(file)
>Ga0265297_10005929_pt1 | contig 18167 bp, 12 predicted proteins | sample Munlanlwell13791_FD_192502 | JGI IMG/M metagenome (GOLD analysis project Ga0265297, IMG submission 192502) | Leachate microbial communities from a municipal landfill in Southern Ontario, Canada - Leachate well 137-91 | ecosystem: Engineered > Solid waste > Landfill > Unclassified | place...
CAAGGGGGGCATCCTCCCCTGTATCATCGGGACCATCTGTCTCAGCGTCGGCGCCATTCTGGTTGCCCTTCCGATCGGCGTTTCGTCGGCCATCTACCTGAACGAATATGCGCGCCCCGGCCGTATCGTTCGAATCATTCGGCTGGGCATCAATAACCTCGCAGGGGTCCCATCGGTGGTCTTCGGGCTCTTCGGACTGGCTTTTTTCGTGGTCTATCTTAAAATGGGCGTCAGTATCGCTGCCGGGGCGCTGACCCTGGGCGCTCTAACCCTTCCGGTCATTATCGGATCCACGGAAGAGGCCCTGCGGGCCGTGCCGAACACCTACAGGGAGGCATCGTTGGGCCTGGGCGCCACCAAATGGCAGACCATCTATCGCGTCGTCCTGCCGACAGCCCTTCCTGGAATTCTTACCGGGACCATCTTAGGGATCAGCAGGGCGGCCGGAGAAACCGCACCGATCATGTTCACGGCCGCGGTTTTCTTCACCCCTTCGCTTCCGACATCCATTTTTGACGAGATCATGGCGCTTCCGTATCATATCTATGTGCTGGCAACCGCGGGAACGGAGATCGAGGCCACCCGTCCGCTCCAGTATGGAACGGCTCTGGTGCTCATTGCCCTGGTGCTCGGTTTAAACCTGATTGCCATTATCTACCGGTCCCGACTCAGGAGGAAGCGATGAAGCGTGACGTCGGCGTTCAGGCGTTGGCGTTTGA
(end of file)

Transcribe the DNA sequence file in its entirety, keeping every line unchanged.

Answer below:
>Ga0265297_10005929_pt1 | contig 18167 bp, 12 predicted proteins | sample Munlanlwell13791_FD_192502 | JGI IMG/M metagenome (GOLD analysis project Ga0265297, IMG submission 192502) | Leachate microbial communities from a municipal landfill in Southern Ontario, Canada - Leachate well 137-91 | ecosystem: Engineered > Solid waste > Landfill > Unclassified | place...
CAAGGGGGGCATCCTCCCCTGTATCATCGGGACCATCTGTCTCAGCGTCGGCGCCATTCTGGTTGCCCTTCCGATCGGCGTTTCGTCGGCCATCTACCTGAACGAATATGCGCGCCCCGGCCGTATCGTTCGAATCATTCGGCTGGGCATCAATAACCTCGCAGGGGTCCCATCGGTGGTCTTCGGGCTCTTCGGACTGGCTTTTTTCGTGGTCTATCTTAAAATGGGCGTCAGTATCGCTGCCGGGGCGCTGACCCTGGGCGCTCTAACCCTTCCGGTCATTATCGGATCCACGGAAGAGGCCCTGCGGGCCGTGCCGAACACCTACAGGGAGGCATCGTTGGGCCTGGGCGCCACCAAATGGCAGACCATCTATCGCGTCGTCCTGCCGACAGCCCTTCCTGGAATTCTTACCGGGACCATCTTAGGGATCAGCAGGGCGGCCGGAGAAACCGCACCGATCATGTTCACGGCCGCGGTTTTCTTCACCCCTTCGCTTCCGACATCCATTTTTGACGAGATCATGGCGCTTCCGTATCATATCTATGTGCTGGCAACCGCGGGAACGGAGATCGAGGCCACCCGTCCGCTCCAGTATGGAACGGCTCTGGTGCTCATTGCCCTGGTGCTCGGTTTAAACCTGATTGCCATTATCTACCGGTCCCGACTCAGGAGGAAGCGATGAAGCGTGACGTCGGCGTTCAGGCGTTGGCGTTTGA